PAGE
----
Non-alcoholic beer isn’t just for non-drinkers, as ultrarunner and For Wild Places CEO Hilary McAllister has been discovering.


I’ve always paired beer with adventure. On my first overnight hiking trip as a 17-year-old, exploring the Overland Track with my older sister, the only booze she’d buy me was a beer. Despite the initial opposition from my tastebuds, the bitterness and bloated feeling slowly subsided and soon enough, I was a beer drinker.

This formative expedition marks the beginning of a consistent pairing; adventure, followed by celebratory drink, preferably in the form of a cool, refreshing glass of boozy carbs (paired with some form of deep-fried potato).

Fast forward a few years, and despite being able to sniff out an IPA a mile away, I’m becoming a little more particular about my drinking habits. Cue my new favourite refreshment; a cool, crisp Athletic Brewing Co. ‘Run Wild’ IPA.


Times They Are a Changin’

Growing up on a farm in hot and dusty north-western Victoria, I feel it’s ingrained in my DNA to crave a beer at the end of a day on the tools. We’ve all seen the ads with men in hi-vis cracking a cold one on a worksite, heard Slim and his mate Duncan singing on the radio, or attended literally any milestone celebration to know that ‘hard-earned thirst’ is ingrained in Australian culture.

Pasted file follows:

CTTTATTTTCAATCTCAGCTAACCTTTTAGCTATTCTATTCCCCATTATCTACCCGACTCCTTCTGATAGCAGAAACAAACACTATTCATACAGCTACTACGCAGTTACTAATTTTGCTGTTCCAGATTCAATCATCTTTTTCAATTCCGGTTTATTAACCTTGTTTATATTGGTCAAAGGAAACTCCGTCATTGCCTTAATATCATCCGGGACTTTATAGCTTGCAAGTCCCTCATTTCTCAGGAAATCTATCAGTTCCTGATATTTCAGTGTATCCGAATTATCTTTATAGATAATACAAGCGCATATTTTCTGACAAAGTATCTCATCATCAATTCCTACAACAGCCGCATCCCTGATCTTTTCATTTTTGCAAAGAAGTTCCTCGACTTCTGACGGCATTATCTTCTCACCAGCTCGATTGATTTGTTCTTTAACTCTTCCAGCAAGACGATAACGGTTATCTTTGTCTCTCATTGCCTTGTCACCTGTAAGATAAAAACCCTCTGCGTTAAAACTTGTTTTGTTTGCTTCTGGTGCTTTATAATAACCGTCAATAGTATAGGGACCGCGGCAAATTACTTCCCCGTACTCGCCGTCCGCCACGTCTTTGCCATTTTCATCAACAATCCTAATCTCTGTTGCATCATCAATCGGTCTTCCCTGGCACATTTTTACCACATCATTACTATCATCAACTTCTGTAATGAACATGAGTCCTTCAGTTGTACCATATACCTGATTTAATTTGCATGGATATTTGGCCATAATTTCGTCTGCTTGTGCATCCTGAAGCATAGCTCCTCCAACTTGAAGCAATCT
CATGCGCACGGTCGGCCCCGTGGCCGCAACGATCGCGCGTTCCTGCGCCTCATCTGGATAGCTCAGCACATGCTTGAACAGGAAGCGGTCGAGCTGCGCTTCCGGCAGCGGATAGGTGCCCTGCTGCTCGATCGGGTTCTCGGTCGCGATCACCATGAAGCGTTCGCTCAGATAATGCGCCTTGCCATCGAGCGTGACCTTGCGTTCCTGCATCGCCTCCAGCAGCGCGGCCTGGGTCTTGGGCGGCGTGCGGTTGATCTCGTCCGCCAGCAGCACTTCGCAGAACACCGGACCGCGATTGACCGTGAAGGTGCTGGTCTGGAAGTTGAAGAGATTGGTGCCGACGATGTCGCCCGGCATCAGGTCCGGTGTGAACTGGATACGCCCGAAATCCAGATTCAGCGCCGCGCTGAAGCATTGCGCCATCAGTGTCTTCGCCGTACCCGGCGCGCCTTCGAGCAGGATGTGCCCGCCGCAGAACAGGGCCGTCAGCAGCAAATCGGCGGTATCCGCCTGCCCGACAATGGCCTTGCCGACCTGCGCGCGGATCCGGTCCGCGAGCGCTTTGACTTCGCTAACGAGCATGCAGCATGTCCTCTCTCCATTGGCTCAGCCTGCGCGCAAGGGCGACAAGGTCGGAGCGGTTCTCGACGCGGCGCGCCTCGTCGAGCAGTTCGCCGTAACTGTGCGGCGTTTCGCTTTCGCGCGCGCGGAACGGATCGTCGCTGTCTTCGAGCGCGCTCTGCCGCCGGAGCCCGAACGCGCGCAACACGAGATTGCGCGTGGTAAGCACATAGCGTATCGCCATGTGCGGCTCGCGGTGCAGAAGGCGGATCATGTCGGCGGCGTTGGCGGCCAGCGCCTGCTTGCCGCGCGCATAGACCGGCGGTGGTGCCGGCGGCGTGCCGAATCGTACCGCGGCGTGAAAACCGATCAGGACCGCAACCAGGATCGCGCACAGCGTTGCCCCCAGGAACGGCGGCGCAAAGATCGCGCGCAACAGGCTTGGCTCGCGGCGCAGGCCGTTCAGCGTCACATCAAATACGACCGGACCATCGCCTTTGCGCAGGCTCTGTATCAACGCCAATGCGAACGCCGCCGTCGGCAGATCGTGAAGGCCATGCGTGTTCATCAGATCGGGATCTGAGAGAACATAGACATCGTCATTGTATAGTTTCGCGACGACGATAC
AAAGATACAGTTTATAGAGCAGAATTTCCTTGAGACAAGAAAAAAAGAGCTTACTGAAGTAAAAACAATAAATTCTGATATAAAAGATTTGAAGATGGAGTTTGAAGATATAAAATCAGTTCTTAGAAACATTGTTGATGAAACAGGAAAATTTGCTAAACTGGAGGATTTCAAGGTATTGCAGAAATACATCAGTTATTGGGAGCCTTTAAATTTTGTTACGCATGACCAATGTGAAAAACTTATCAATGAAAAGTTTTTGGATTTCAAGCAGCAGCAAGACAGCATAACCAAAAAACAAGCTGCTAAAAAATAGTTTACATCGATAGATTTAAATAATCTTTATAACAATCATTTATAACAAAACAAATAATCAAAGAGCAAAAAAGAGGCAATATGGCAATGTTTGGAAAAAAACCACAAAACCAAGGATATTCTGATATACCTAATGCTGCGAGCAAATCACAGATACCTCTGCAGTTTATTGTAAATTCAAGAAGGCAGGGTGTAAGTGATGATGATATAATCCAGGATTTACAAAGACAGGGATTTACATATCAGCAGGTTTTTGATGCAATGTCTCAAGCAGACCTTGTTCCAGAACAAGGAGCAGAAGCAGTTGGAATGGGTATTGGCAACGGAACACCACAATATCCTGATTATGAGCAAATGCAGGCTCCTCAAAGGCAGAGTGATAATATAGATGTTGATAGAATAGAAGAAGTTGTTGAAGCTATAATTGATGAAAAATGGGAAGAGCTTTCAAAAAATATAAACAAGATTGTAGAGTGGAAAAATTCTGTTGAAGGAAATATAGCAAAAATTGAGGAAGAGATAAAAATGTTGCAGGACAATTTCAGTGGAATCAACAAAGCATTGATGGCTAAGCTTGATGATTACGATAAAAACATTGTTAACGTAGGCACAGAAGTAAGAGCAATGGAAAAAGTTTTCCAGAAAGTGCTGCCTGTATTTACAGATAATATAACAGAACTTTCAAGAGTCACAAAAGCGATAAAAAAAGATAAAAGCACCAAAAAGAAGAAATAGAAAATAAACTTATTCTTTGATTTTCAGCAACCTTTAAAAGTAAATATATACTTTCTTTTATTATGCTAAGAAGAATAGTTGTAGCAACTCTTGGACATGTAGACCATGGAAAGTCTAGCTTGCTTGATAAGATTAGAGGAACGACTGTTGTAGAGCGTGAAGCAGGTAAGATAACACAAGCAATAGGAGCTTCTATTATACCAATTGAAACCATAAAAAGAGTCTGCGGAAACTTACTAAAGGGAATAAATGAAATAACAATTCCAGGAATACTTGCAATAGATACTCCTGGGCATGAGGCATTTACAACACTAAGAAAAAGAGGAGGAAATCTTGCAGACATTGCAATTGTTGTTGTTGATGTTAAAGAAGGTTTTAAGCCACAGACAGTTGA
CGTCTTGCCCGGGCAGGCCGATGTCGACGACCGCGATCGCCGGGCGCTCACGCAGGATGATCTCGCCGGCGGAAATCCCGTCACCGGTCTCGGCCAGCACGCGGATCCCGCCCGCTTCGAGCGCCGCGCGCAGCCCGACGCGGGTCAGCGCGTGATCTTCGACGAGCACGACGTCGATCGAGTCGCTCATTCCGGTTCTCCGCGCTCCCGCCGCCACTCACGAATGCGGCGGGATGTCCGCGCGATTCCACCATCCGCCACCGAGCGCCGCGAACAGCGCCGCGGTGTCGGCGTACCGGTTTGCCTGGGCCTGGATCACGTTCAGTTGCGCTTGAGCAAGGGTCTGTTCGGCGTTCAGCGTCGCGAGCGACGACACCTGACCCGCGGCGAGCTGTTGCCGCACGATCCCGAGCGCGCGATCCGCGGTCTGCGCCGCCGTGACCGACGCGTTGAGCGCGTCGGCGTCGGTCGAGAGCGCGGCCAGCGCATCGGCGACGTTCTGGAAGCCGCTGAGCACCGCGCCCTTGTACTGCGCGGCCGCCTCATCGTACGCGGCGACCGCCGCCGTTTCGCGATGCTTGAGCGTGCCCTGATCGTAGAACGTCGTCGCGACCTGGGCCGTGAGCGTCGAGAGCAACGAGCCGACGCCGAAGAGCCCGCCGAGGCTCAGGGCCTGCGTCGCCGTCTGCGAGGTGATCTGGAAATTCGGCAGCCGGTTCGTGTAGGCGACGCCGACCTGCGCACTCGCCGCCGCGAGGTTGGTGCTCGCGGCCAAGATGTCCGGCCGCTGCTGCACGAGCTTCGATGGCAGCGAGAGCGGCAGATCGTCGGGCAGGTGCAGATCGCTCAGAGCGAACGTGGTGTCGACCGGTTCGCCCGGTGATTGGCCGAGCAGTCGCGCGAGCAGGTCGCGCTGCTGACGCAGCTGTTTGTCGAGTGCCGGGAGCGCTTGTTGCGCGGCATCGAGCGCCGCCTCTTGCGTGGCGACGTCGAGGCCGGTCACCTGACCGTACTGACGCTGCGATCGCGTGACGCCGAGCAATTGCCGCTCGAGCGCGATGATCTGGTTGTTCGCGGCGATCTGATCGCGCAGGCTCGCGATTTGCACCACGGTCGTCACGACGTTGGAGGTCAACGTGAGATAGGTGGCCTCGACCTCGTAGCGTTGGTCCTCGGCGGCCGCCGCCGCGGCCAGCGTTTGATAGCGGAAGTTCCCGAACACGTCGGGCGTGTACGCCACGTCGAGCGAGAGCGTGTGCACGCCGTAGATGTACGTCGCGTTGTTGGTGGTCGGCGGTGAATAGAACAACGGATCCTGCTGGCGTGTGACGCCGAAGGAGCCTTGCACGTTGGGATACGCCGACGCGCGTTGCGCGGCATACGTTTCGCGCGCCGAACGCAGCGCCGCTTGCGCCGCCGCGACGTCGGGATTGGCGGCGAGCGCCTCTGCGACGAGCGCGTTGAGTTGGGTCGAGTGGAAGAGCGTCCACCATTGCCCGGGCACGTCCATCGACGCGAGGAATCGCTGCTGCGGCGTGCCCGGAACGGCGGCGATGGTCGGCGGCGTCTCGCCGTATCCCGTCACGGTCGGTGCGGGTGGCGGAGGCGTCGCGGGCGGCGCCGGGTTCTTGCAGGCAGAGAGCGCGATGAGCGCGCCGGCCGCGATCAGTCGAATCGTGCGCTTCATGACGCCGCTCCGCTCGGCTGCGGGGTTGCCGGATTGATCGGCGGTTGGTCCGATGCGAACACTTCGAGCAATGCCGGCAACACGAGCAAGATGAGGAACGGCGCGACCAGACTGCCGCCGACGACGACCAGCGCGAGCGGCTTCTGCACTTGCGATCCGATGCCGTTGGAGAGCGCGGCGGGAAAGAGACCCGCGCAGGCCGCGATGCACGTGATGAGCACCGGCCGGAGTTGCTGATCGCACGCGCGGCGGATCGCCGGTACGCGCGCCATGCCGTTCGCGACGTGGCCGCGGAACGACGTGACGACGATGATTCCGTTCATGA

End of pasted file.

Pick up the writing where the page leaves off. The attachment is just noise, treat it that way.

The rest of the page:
This mentality is still alive and well, as I experienced last week when I returned to the family farm to help with shearing. At 5.30pm, as the final straggly, naked sheep left the shearing shed, the shearers made a beeline for the bar fridge, stocked with cool, refreshing ales.

This was shortly followed by a drive home, on a dark, kangaroo-infested country road. Surely even a bit of alcohol in the system could make the commute a little more dangerous? It got me thinking about how attitudes to drinking have been changing recently.

The long-championed Aussie drinking culture is starting to share space with a more health-conscious approach to drinking, one that prioritises mental and physical health over a hangover.

I’ve been finding that this ingrained habit of transitioning from work to rest at the end of a day with a drink has been catching up to me too. As I approach my mid-thirties, the now well-known health impacts of alcohol make me question my reflex to crack a coldie.

Is it the beer I’m craving? Or the alcohol?

After a long day stuck in the shearing shed, I wanted to be outside, soaking up the mild spring air and glowing golden hour. Rather than reach for a full strength bevvy, as I so often have in the past, the non-alcoholic option I’d picked was Athletic Brewing Co.’s ‘Upside Dawn’ Golden Ale.



Deadset, it was the perfect accompaniment to a solid weeding session in the overgrown veggie garden. Instead of weariness creeping in thanks to the combination of carbs and booze, I felt energised by the hoppy, refreshing taste and the smug feeling of being productive whilst still enjoying a beer.

My love for adventure continued to grow since that first formative hiking experience, however, over the years my ability to bounce back from a few beers around the campfire has really taken a dive. Discovering non-alcoholic beers has been a game changer for me.